• App development lead time reduced from months to weeks or days
  • Improved work-in-process transparency
  • Improved knowledge management due to consolidation of repositories
  • Greater awareness of cultural obstacles to further improving performance
  • Greater agility for accommodating last-minute changes
  • Successful knowledge transfer and implementation of Lean Development practices

Large defense program overwhelmed by complexity

The Future Combat Systems program was the largest and most ambitious program undertaken by the U.S. Army.

The working group looked at a large set of interrelated issues, seeking to simplify work and remove barriers to innovation.

Workflows were dramatically simplified, leading to a 76% reduction in lead time for new product releases.

From Compliance to Value Focus

Headquartered in Bethesda, MD, Lockheed Martin (NYSE: LMCO) is the world’s largest defense contractor, employing about 140,000 people worldwide.  In 2005, Lockheed’s Information Systems & Global Services Division (IS & GS) was awarded a $100M+ subcontract as part of the Future Combat Systems (FCS) Initiative.  FCS was the largest defense program in modern history, an attempt by the U.S. Army to create new brigades equipped with new manned and unmanned vehicles linked by an unprecedented fast and flexible battlefield network and aided by various pieces of other gear.  IS & GS was responsible for the Level 1 Sensor Fusion (L1F) subsystem, which served to detect enemies and friendlies and placing them in space and time.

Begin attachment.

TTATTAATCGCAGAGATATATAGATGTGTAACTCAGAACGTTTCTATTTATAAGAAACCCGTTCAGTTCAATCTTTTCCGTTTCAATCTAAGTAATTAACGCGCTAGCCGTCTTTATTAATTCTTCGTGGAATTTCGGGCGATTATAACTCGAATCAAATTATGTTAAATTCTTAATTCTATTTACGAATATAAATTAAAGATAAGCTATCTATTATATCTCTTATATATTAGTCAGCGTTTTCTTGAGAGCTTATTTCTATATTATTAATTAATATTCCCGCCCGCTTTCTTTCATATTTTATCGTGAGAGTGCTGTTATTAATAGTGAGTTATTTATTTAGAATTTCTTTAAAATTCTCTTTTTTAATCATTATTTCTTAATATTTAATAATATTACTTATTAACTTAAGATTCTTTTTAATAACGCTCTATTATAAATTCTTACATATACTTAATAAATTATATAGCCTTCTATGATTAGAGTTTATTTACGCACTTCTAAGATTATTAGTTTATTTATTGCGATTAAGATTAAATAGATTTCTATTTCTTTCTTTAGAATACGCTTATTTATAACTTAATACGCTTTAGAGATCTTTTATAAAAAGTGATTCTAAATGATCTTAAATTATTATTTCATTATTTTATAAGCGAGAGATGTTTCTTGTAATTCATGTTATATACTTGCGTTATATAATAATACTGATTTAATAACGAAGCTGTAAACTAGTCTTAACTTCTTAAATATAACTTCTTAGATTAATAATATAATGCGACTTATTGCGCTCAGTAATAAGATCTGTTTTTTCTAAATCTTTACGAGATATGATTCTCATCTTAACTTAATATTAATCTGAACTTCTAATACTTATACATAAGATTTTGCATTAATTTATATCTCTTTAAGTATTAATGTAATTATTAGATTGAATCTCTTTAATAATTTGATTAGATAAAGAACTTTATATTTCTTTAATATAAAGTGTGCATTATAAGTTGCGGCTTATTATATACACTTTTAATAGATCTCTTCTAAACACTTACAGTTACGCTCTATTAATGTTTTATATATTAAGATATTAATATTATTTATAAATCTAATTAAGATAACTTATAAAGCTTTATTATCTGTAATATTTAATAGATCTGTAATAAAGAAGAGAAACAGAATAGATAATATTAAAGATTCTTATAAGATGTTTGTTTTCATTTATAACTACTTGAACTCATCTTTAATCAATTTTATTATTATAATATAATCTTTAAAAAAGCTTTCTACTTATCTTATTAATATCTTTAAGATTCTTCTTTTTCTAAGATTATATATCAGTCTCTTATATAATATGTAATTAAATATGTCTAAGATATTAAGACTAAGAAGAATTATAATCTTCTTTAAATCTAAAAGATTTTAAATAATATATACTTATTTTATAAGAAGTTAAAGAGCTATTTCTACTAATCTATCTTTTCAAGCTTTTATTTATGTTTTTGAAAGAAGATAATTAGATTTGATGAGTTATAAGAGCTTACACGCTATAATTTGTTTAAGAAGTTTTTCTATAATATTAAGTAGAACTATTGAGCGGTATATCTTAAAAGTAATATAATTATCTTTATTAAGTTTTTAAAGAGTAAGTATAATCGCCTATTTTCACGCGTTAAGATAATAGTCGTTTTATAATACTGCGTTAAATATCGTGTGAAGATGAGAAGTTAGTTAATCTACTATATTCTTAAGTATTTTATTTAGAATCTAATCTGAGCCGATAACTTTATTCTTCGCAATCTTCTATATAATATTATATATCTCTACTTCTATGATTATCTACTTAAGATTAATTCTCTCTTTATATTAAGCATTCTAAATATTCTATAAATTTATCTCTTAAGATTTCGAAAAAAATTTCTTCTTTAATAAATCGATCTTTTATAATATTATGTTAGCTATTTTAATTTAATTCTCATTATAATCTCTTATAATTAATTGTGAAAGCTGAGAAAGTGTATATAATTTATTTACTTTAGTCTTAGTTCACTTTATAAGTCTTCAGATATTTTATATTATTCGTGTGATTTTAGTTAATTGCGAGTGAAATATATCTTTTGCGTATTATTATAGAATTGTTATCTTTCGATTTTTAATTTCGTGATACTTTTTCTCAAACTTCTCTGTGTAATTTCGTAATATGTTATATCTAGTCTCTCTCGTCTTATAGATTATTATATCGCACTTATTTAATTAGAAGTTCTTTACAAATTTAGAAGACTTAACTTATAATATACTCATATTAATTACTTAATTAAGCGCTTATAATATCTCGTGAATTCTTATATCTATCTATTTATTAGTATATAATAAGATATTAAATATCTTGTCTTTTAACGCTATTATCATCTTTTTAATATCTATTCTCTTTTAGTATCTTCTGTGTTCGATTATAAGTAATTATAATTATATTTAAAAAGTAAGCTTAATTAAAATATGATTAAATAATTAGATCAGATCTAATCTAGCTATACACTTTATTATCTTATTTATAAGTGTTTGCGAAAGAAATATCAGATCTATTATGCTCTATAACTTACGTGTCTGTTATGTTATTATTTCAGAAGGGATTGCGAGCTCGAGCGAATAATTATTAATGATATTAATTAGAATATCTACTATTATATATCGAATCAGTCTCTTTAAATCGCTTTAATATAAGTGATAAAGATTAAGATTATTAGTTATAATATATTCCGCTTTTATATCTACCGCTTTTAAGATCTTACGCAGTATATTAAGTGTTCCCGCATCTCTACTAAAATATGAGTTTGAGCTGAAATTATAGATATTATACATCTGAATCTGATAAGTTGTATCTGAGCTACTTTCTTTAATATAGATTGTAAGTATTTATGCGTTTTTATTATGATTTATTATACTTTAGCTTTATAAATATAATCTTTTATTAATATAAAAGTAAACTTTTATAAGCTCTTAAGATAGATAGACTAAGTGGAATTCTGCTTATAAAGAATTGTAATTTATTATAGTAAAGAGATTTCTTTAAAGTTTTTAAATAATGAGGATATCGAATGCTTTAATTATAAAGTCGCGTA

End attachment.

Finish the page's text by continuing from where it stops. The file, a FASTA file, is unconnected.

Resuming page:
The L1F subprogram faced a complex set of circumstances.  It was one of thirty FCS subprograms managed by the master integrator, Boeing. While already ranked #1 for performance out of is peers, the L1F subprogram faced a complex set of circumstances. Boeing dictated the delivery plan as well as the rapidly changing requirements. Progress and resource consumption were managed using a rigid Earned Value management system. Architectural changes had to be coordinated with other subprograms as well.

Engineers and managers were required to use a CMMI-compliant development process. They inherited a set of process constraints that added a significant complexity burden.  They were also subject to frequent compliance audits from Lockheed corporate, the local quality organization, Boeing, and DoD.